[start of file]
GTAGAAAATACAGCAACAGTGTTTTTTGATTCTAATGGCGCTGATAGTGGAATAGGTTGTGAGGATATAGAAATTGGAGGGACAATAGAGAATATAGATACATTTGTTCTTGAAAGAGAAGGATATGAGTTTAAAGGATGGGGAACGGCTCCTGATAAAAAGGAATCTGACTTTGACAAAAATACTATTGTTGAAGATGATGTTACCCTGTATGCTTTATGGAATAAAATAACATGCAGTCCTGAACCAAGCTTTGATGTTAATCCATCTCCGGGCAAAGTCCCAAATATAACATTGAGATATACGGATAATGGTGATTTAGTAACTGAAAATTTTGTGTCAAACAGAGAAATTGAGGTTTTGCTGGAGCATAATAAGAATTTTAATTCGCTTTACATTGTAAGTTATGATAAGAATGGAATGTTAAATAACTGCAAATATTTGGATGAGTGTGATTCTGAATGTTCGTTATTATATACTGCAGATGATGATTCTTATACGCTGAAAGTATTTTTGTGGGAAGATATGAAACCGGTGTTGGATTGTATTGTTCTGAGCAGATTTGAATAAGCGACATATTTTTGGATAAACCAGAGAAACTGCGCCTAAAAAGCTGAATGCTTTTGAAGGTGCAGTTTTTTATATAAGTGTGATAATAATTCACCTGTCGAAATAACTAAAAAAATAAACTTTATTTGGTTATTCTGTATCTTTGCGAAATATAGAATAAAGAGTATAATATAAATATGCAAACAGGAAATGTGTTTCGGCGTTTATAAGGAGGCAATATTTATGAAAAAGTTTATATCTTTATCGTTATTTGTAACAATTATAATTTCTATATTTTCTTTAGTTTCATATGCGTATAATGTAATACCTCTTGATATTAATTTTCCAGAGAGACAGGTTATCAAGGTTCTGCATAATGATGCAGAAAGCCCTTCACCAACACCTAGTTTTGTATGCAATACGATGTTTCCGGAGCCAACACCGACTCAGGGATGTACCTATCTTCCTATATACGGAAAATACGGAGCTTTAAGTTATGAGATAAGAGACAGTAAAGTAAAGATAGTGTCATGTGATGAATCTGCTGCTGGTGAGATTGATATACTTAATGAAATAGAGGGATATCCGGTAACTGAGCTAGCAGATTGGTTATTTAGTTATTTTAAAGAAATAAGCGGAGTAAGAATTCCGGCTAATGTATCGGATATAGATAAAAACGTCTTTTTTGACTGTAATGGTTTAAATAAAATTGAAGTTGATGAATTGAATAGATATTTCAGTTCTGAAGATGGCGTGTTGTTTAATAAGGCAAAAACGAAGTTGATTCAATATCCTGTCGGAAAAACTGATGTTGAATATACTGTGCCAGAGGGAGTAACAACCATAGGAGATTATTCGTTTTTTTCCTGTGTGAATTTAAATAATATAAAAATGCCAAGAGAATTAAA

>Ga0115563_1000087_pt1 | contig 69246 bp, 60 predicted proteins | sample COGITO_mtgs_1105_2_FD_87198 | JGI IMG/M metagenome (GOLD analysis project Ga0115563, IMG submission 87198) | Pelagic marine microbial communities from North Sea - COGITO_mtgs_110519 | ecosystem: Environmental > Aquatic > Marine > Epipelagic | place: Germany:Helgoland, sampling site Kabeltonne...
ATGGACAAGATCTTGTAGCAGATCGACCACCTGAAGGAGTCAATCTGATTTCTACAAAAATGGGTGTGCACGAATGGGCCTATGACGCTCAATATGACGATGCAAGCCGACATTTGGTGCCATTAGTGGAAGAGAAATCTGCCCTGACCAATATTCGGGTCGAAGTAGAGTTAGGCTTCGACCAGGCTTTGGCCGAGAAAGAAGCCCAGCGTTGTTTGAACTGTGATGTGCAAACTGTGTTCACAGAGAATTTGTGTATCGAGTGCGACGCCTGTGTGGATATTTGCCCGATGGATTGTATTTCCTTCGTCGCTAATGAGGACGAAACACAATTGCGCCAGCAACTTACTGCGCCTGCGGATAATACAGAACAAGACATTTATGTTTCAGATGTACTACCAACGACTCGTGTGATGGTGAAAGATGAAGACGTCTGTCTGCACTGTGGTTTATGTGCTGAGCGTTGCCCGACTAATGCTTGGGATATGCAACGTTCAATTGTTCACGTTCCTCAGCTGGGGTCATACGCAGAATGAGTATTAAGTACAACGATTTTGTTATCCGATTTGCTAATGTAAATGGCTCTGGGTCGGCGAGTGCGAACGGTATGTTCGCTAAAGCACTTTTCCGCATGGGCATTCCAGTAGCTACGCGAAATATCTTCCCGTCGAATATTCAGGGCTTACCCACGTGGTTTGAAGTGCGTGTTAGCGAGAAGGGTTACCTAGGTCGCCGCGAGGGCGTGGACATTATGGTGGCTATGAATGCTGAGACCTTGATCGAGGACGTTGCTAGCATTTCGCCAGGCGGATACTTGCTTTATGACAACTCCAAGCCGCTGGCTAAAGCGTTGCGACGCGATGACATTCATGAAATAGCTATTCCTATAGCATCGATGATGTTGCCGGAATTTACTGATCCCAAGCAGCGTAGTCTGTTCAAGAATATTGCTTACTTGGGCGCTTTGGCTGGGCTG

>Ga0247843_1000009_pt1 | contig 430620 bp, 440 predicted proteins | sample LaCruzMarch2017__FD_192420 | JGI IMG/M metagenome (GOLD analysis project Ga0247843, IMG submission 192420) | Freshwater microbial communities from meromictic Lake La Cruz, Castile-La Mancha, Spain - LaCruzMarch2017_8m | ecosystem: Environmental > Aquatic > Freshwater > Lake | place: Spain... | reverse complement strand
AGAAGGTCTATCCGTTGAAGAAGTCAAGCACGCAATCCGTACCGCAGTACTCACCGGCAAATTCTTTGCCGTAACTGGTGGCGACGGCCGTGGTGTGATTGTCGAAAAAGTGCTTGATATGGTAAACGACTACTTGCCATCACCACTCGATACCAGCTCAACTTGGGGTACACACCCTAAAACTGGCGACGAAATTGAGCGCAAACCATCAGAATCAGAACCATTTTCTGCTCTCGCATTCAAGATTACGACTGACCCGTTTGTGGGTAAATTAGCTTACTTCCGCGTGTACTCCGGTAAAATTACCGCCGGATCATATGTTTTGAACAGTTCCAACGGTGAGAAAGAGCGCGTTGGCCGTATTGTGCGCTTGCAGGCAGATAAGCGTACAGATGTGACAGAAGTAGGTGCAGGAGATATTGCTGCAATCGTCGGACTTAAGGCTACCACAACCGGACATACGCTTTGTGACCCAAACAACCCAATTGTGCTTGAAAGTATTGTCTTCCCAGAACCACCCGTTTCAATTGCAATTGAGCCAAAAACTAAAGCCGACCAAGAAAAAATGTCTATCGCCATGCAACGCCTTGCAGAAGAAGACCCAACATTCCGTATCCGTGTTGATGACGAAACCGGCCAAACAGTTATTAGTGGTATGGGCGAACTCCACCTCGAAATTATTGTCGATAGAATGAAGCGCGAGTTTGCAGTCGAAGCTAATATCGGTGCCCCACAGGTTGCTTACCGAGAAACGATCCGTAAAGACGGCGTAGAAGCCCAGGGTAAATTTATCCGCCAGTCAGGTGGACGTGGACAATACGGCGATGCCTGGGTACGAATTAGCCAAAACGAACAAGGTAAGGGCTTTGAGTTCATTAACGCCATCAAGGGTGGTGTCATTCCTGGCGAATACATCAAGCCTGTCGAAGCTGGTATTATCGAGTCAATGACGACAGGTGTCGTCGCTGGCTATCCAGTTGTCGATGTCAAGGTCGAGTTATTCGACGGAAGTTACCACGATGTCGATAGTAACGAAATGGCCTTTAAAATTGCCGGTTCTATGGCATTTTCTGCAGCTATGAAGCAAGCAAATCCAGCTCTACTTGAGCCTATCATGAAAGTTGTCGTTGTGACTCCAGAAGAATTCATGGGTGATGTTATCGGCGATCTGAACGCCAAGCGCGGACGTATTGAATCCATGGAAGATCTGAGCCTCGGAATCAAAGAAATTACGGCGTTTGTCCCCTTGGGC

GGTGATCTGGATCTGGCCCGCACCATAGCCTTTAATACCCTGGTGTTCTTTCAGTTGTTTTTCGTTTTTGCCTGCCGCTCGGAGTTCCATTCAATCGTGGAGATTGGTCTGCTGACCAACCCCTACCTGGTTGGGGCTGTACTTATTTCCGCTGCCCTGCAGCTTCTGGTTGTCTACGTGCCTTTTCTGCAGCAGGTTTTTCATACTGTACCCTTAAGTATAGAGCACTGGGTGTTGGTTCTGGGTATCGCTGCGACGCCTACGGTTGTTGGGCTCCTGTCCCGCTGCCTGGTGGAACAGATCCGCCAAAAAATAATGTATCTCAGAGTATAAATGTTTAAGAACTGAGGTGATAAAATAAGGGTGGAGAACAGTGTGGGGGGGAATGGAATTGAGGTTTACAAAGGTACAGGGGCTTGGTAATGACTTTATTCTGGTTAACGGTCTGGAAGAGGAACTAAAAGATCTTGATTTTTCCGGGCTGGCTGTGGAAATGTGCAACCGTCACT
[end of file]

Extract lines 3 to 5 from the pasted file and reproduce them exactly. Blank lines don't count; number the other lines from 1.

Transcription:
ATGGACAAGATCTTGTAGCAGATCGACCACCTGAAGGAGTCAATCTGATTTCTACAAAAATGGGTGTGCACGAATGGGCCTATGACGCTCAATATGACGATGCAAGCCGACATTTGGTGCCATTAGTGGAAGAGAAATCTGCCCTGACCAATATTCGGGTCGAAGTAGAGTTAGGCTTCGACCAGGCTTTGGCCGAGAAAGAAGCCCAGCGTTGTTTGAACTGTGATGTGCAAACTGTGTTCACAGAGAATTTGTGTATCGAGTGCGACGCCTGTGTGGATATTTGCCCGATGGATTGTATTTCCTTCGTCGCTAATGAGGACGAAACACAATTGCGCCAGCAACTTACTGCGCCTGCGGATAATACAGAACAAGACATTTATGTTTCAGATGTACTACCAACGACTCGTGTGATGGTGAAAGATGAAGACGTCTGTCTGCACTGTGGTTTATGTGCTGAGCGTTGCCCGACTAATGCTTGGGATATGCAACGTTCAATTGTTCACGTTCCTCAGCTGGGGTCATACGCAGAATGAGTATTAAGTACAACGATTTTGTTATCCGATTTGCTAATGTAAATGGCTCTGGGTCGGCGAGTGCGAACGGTATGTTCGCTAAAGCACTTTTCCGCATGGGCATTCCAGTAGCTACGCGAAATATCTTCCCGTCGAATATTCAGGGCTTACCCACGTGGTTTGAAGTGCGTGTTAGCGAGAAGGGTTACCTAGGTCGCCGCGAGGGCGTGGACATTATGGTGGCTATGAATGCTGAGACCTTGATCGAGGACGTTGCTAGCATTTCGCCAGGCGGATACTTGCTTTATGACAACTCCAAGCCGCTGGCTAAAGCGTTGCGACGCGATGACATTCATGAAATAGCTATTCCTATAGCATCGATGATGTTGCCGGAATTTACTGATCCCAAGCAGCGTAGTCTGTTCAAGAATATTGCTTACTTGGGCGCTTTGGCTGGGCTG

>Ga0247843_1000009_pt1 | contig 430620 bp, 440 predicted proteins | sample LaCruzMarch2017__FD_192420 | JGI IMG/M metagenome (GOLD analysis project Ga0247843, IMG submission 192420) | Freshwater microbial communities from meromictic Lake La Cruz, Castile-La Mancha, Spain - LaCruzMarch2017_8m | ecosystem: Environmental > Aquatic > Freshwater > Lake | place: Spain... | reverse complement strand
AGAAGGTCTATCCGTTGAAGAAGTCAAGCACGCAATCCGTACCGCAGTACTCACCGGCAAATTCTTTGCCGTAACTGGTGGCGACGGCCGTGGTGTGATTGTCGAAAAAGTGCTTGATATGGTAAACGACTACTTGCCATCACCACTCGATACCAGCTCAACTTGGGGTACACACCCTAAAACTGGCGACGAAATTGAGCGCAAACCATCAGAATCAGAACCATTTTCTGCTCTCGCATTCAAGATTACGACTGACCCGTTTGTGGGTAAATTAGCTTACTTCCGCGTGTACTCCGGTAAAATTACCGCCGGATCATATGTTTTGAACAGTTCCAACGGTGAGAAAGAGCGCGTTGGCCGTATTGTGCGCTTGCAGGCAGATAAGCGTACAGATGTGACAGAAGTAGGTGCAGGAGATATTGCTGCAATCGTCGGACTTAAGGCTACCACAACCGGACATACGCTTTGTGACCCAAACAACCCAATTGTGCTTGAAAGTATTGTCTTCCCAGAACCACCCGTTTCAATTGCAATTGAGCCAAAAACTAAAGCCGACCAAGAAAAAATGTCTATCGCCATGCAACGCCTTGCAGAAGAAGACCCAACATTCCGTATCCGTGTTGATGACGAAACCGGCCAAACAGTTATTAGTGGTATGGGCGAACTCCACCTCGAAATTATTGTCGATAGAATGAAGCGCGAGTTTGCAGTCGAAGCTAATATCGGTGCCCCACAGGTTGCTTACCGAGAAACGATCCGTAAAGACGGCGTAGAAGCCCAGGGTAAATTTATCCGCCAGTCAGGTGGACGTGGACAATACGGCGATGCCTGGGTACGAATTAGCCAAAACGAACAAGGTAAGGGCTTTGAGTTCATTAACGCCATCAAGGGTGGTGTCATTCCTGGCGAATACATCAAGCCTGTCGAAGCTGGTATTATCGAGTCAATGACGACAGGTGTCGTCGCTGGCTATCCAGTTGTCGATGTCAAGGTCGAGTTATTCGACGGAAGTTACCACGATGTCGATAGTAACGAAATGGCCTTTAAAATTGCCGGTTCTATGGCATTTTCTGCAGCTATGAAGCAAGCAAATCCAGCTCTACTTGAGCCTATCATGAAAGTTGTCGTTGTGACTCCAGAAGAATTCATGGGTGATGTTATCGGCGATCTGAACGCCAAGCGCGGACGTATTGAATCCATGGAAGATCTGAGCCTCGGAATCAAAGAAATTACGGCGTTTGTCCCCTTGGGC